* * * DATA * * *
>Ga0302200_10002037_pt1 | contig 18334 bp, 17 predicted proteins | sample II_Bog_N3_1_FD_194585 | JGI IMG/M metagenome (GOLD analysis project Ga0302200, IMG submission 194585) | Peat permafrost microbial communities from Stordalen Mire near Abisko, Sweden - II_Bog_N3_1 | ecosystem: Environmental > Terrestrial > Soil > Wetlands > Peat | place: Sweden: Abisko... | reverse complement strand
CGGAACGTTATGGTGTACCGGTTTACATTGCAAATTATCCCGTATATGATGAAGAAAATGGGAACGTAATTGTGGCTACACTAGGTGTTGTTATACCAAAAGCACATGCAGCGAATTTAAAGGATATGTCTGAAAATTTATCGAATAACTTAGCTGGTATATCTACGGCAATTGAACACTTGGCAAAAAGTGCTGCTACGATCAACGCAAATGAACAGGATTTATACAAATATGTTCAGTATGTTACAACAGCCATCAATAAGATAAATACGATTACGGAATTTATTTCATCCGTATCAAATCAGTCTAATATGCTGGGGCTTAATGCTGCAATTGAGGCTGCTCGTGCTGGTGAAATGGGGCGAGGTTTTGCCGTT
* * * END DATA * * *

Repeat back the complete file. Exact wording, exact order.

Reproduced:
>Ga0302200_10002037_pt1 | contig 18334 bp, 17 predicted proteins | sample II_Bog_N3_1_FD_194585 | JGI IMG/M metagenome (GOLD analysis project Ga0302200, IMG submission 194585) | Peat permafrost microbial communities from Stordalen Mire near Abisko, Sweden - II_Bog_N3_1 | ecosystem: Environmental > Terrestrial > Soil > Wetlands > Peat | place: Sweden: Abisko... | reverse complement strand
CGGAACGTTATGGTGTACCGGTTTACATTGCAAATTATCCCGTATATGATGAAGAAAATGGGAACGTAATTGTGGCTACACTAGGTGTTGTTATACCAAAAGCACATGCAGCGAATTTAAAGGATATGTCTGAAAATTTATCGAATAACTTAGCTGGTATATCTACGGCAATTGAACACTTGGCAAAAAGTGCTGCTACGATCAACGCAAATGAACAGGATTTATACAAATATGTTCAGTATGTTACAACAGCCATCAATAAGATAAATACGATTACGGAATTTATTTCATCCGTATCAAATCAGTCTAATATGCTGGGGCTTAATGCTGCAATTGAGGCTGCTCGTGCTGGTGAAATGGGGCGAGGTTTTGCCGTT